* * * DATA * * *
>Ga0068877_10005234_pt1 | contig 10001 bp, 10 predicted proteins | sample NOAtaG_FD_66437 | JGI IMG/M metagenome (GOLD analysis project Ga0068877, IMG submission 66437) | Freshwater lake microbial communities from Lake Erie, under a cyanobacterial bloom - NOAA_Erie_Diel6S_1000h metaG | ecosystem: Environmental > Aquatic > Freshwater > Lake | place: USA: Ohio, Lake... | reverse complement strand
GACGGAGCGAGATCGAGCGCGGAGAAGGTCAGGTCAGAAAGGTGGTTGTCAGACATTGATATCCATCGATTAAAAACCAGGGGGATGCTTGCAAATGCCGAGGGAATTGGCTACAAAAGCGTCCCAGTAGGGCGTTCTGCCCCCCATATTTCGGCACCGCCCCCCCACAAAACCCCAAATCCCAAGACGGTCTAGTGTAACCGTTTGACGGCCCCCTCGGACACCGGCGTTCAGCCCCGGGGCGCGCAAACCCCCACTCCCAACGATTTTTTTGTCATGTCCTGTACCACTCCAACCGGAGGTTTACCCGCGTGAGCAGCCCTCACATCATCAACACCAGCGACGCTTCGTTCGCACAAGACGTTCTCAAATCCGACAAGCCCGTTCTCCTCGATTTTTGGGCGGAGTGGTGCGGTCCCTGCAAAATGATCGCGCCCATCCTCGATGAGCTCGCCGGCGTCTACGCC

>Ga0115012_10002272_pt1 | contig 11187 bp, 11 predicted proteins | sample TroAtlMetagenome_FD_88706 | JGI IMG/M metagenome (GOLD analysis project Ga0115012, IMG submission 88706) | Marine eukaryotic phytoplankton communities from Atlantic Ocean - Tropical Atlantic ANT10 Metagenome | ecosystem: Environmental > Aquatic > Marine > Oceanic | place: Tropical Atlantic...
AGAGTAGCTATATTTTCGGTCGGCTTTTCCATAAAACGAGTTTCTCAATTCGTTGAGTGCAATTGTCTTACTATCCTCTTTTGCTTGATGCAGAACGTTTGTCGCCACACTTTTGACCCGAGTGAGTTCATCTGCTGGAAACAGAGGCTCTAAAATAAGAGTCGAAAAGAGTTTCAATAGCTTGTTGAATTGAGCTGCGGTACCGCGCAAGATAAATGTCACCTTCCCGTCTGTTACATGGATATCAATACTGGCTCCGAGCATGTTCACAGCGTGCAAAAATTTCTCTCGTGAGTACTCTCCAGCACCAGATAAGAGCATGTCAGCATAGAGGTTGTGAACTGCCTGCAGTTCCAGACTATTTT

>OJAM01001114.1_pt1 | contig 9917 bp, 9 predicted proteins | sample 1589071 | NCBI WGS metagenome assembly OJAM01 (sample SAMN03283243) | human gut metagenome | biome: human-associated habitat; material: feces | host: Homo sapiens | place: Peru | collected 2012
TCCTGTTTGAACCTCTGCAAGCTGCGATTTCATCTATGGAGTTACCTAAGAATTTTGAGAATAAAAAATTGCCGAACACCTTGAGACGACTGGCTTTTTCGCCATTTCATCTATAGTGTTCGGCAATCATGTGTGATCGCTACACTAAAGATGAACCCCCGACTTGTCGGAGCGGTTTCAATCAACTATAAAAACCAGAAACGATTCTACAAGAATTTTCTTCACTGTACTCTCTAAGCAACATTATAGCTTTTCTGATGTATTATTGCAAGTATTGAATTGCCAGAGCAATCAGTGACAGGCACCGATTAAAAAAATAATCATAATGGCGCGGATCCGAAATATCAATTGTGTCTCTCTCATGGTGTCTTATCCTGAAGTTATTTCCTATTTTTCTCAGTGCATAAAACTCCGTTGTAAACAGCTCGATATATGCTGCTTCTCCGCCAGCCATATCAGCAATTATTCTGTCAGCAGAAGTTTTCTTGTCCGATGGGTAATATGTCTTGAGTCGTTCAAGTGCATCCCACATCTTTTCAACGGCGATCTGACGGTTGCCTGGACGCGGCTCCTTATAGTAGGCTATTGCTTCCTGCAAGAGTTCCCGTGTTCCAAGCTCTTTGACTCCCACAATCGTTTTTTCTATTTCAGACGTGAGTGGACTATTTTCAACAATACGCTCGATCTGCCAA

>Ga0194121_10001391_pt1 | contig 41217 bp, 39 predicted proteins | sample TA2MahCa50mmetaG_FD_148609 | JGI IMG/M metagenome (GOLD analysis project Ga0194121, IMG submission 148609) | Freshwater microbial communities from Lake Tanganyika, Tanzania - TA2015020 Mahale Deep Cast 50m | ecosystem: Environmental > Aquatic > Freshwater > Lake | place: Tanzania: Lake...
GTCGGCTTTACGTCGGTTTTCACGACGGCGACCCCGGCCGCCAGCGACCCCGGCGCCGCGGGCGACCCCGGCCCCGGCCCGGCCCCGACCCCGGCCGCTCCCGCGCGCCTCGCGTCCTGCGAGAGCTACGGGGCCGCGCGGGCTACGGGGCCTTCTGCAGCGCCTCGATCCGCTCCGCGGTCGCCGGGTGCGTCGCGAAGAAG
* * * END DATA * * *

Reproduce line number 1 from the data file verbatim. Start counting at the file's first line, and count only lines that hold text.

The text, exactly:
>Ga0068877_10005234_pt1 | contig 10001 bp, 10 predicted proteins | sample NOAtaG_FD_66437 | JGI IMG/M metagenome (GOLD analysis project Ga0068877, IMG submission 66437) | Freshwater lake microbial communities from Lake Erie, under a cyanobacterial bloom - NOAA_Erie_Diel6S_1000h metaG | ecosystem: Environmental > Aquatic > Freshwater > Lake | place: USA: Ohio, Lake... | reverse complement strand